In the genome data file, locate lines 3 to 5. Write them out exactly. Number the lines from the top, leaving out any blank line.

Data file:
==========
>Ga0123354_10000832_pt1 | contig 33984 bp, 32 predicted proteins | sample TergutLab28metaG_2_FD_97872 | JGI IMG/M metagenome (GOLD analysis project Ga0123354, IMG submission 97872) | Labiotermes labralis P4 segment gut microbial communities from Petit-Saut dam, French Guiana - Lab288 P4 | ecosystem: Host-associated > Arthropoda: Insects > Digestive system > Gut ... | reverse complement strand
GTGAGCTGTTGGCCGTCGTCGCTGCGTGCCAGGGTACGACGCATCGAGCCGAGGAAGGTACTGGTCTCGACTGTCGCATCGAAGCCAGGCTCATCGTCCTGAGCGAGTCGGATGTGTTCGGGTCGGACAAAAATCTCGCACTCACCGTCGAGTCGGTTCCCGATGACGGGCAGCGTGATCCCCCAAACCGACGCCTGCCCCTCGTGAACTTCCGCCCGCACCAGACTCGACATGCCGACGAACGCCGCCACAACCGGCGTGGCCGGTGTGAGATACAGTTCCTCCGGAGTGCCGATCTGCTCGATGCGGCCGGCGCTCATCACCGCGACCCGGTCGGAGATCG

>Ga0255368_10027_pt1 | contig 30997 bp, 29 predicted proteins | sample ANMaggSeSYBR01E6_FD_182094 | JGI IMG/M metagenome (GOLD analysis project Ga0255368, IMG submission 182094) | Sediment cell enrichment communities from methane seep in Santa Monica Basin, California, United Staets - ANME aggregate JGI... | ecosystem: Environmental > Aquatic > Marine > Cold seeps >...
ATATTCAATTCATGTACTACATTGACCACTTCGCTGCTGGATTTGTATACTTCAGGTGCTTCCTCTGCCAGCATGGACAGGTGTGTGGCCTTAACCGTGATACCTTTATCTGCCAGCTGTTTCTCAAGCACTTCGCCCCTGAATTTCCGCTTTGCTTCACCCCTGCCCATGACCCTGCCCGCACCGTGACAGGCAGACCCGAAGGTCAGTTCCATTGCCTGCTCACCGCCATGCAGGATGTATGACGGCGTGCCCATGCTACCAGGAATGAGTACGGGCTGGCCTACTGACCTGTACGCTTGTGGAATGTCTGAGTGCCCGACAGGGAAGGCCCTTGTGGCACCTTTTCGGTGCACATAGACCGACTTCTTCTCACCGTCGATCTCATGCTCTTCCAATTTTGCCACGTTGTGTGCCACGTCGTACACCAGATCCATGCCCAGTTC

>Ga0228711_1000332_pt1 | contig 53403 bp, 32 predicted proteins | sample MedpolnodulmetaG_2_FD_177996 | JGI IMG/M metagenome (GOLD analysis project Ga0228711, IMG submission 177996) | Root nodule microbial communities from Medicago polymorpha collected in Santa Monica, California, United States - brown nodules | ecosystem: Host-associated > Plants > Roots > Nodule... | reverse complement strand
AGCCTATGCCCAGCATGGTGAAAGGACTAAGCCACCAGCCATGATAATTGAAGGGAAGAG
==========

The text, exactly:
>Ga0255368_10027_pt1 | contig 30997 bp, 29 predicted proteins | sample ANMaggSeSYBR01E6_FD_182094 | JGI IMG/M metagenome (GOLD analysis project Ga0255368, IMG submission 182094) | Sediment cell enrichment communities from methane seep in Santa Monica Basin, California, United Staets - ANME aggregate JGI... | ecosystem: Environmental > Aquatic > Marine > Cold seeps >...
ATATTCAATTCATGTACTACATTGACCACTTCGCTGCTGGATTTGTATACTTCAGGTGCTTCCTCTGCCAGCATGGACAGGTGTGTGGCCTTAACCGTGATACCTTTATCTGCCAGCTGTTTCTCAAGCACTTCGCCCCTGAATTTCCGCTTTGCTTCACCCCTGCCCATGACCCTGCCCGCACCGTGACAGGCAGACCCGAAGGTCAGTTCCATTGCCTGCTCACCGCCATGCAGGATGTATGACGGCGTGCCCATGCTACCAGGAATGAGTACGGGCTGGCCTACTGACCTGTACGCTTGTGGAATGTCTGAGTGCCCGACAGGGAAGGCCCTTGTGGCACCTTTTCGGTGCACATAGACCGACTTCTTCTCACCGTCGATCTCATGCTCTTCCAATTTTGCCACGTTGTGTGCCACGTCGTACACCAGATCCATGCCCAGTTC

>Ga0228711_1000332_pt1 | contig 53403 bp, 32 predicted proteins | sample MedpolnodulmetaG_2_FD_177996 | JGI IMG/M metagenome (GOLD analysis project Ga0228711, IMG submission 177996) | Root nodule microbial communities from Medicago polymorpha collected in Santa Monica, California, United States - brown nodules | ecosystem: Host-associated > Plants > Roots > Nodule... | reverse complement strand